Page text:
Around the world, more than a billion people lack access to safe drinking water, and more than 5,000 people a day die after drinking dirty water. Those facts are frightening, and water pollution problems caused by people are part of the issue. For the most part, in the United States, clean drinking water is not an issue, despite the fact that some 1.2 trillion gallons of untreated sewage, stormwater, and industrial waste are dumped into water sources. That doesn’t prevent most Americans from getting clean water when they turn on the faucet because of the wastewater treatment process that removes all kinds of dangerous items.
Typically, the wastewater treatment process goal is to remove organic matter, nutrients, solids, and bacteria that could cause diseases. To do that, it usually features three distinct levels. The primary stage removes large items including everything from old tires that worked their way into streams and rivers to more disgusting items like diapers and garbage. The secondary process is similar, and is used to get rid of smaller items that you would still be able to see. Tertiary treatments will vary from one system to the next, but they get rid of dangerous microbes and bacteria that you can’t see.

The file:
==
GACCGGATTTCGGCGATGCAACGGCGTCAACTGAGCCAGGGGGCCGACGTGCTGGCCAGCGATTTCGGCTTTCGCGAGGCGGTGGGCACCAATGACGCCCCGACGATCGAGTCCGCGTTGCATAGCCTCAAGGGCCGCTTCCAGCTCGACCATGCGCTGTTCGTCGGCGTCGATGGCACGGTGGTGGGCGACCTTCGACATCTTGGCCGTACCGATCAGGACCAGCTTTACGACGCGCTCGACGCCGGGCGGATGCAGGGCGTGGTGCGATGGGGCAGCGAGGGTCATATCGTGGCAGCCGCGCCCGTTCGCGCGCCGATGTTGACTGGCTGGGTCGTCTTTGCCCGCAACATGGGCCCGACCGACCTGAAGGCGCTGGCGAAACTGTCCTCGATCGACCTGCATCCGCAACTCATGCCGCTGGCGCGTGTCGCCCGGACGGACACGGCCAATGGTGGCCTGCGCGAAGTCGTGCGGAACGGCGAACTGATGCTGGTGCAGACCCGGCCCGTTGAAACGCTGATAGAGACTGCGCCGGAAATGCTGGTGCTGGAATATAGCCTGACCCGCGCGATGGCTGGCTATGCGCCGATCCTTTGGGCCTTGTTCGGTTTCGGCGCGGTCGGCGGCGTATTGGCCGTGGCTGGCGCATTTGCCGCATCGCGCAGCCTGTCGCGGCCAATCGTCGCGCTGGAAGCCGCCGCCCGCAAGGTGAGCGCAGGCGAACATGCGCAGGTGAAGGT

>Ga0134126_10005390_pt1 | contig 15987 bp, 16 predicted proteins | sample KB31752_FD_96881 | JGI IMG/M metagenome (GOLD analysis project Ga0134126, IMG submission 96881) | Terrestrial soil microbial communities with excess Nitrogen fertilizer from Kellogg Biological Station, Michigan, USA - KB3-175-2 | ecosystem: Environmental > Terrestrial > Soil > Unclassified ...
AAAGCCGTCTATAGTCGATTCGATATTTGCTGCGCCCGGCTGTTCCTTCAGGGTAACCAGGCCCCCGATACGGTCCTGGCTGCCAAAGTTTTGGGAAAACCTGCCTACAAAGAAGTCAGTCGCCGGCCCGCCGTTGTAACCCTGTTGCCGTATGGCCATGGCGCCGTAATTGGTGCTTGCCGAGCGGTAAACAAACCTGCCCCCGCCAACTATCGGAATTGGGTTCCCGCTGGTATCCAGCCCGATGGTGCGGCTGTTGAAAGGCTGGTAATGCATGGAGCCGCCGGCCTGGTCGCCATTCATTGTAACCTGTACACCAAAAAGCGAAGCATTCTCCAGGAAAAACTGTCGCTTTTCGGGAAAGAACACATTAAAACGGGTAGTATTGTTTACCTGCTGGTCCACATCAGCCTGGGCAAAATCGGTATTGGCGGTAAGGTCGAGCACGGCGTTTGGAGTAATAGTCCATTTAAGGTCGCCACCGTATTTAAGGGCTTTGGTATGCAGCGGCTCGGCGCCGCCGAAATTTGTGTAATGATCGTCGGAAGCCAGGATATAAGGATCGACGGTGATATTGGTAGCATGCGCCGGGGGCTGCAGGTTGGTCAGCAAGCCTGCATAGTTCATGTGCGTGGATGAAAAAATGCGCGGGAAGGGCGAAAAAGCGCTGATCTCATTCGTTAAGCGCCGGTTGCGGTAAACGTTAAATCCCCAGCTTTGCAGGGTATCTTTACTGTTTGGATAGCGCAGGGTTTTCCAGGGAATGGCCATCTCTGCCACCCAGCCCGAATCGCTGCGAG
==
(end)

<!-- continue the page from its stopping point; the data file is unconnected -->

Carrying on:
For the most part, the tertiary phase is the most important for getting rid of the most dangerous contributors to water pollution. Though little floaters in your water might be kind of gross, they aren’t always what can get you sick. Instead, it is microscopic germs and disease-carrying bacteria. It takes chemical treatments like chlorination to make sure they are killed off and water is clean to drink. Without that, even water that is crystal clear might cause you to get quite sick.
Many people take for granted the fact that clean drinking water is easily accessible, and getting a drink is as simple as turning on a faucet. However, there is a lot of work that goes into that, and wastewater treatment processes shouldn’t be overlooked. Without them, even the smallest amounts of pollution could cause a large number of people to become ill, especially when the cause isn’t found right away. As a result, treatment plants and entire systems play an important role in the majority of communities across the United States. Find more on this here: askhrgreen.org